Subnational population projections in New Zealand by means of the conventional deterministic cohort-component method have had a tendency to be conservative: underprojecting fast-growing populations and overprojecting slow-growing ones. In this paper we use a stochastic population projection method as an alternative. We generate population projections for five demographically distinct administrative areas within the Waikato region of New Zealand: Hamilton City, Franklin District, Thames-Coromandel District, Otorohanga District and South Waikato District. The results are compared to official subnational deterministic projections. The accuracy of subnational population projections in New Zealand is strongly affected by the instability of migration as a component of population change. Differently from the standard cohort-component method, in which net migration levels are projected, the key parameters of our method are age-gender-area specific probabilistic net migration rates. Generally, the identified and modelled uncertainty makes the traditional 'mid-range scenario of subnational deterministic projections of limited use for policy analysis or planning beyond a relatively short projection horizon. We find that the projected range of rates of population growth is wider for smaller regions and/or regions more strongly affected by net migration. Directions for further development of the methodology are suggested.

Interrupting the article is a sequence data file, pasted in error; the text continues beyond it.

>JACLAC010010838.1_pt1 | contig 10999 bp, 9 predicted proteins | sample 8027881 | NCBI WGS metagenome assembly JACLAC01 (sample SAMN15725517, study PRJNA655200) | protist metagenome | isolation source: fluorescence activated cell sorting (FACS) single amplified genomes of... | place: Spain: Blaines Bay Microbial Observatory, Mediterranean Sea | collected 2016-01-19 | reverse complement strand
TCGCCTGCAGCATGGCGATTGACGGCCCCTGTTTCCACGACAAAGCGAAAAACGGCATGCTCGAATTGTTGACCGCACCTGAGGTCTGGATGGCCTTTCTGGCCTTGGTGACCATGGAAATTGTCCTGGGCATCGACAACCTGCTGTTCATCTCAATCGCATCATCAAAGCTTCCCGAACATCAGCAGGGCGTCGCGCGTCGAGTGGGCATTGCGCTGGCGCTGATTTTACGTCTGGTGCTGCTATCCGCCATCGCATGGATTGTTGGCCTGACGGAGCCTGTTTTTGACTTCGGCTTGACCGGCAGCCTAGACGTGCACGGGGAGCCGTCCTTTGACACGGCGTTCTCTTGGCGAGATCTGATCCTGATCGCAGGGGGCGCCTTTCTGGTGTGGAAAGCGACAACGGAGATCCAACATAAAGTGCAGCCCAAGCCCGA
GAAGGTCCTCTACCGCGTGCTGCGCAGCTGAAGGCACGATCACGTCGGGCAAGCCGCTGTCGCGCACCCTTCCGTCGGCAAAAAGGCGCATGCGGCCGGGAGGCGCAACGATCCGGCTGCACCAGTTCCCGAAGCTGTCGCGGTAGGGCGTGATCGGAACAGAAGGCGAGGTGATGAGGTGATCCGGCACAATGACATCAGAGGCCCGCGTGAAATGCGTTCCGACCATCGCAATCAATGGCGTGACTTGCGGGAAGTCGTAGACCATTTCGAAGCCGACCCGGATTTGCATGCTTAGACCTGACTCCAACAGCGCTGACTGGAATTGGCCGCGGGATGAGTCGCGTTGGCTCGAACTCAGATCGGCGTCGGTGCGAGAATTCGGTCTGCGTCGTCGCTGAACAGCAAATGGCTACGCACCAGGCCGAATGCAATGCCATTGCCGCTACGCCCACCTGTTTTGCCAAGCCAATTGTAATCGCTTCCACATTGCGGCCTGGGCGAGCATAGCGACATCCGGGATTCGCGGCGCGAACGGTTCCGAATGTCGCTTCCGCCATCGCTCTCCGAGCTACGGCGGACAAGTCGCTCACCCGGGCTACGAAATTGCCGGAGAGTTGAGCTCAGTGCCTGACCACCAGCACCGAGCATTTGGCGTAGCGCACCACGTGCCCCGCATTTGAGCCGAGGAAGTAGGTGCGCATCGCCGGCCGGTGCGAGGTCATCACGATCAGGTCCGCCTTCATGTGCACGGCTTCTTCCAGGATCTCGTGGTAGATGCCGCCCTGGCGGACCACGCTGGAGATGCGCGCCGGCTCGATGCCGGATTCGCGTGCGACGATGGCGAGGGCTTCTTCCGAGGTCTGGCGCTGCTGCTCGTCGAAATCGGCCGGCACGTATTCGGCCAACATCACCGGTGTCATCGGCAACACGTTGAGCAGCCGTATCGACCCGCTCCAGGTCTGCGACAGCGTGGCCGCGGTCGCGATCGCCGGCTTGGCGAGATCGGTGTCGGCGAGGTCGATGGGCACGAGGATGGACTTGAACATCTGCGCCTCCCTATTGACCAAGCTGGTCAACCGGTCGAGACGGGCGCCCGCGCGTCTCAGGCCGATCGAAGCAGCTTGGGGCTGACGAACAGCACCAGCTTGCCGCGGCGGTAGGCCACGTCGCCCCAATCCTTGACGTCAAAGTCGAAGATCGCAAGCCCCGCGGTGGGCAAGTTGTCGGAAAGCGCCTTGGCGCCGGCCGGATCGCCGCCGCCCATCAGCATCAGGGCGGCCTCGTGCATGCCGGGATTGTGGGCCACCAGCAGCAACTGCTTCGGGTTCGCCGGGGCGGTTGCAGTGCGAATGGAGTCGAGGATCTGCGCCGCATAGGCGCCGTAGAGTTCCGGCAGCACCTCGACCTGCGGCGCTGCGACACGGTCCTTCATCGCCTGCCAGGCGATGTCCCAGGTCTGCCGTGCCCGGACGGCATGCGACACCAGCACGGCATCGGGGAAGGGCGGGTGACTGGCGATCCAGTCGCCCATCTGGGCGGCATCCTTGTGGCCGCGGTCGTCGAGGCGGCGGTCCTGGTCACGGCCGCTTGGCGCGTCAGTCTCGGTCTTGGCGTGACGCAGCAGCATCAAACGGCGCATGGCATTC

- Cohort-component model
- Net migration rates
- Small area
- Stochastic population projections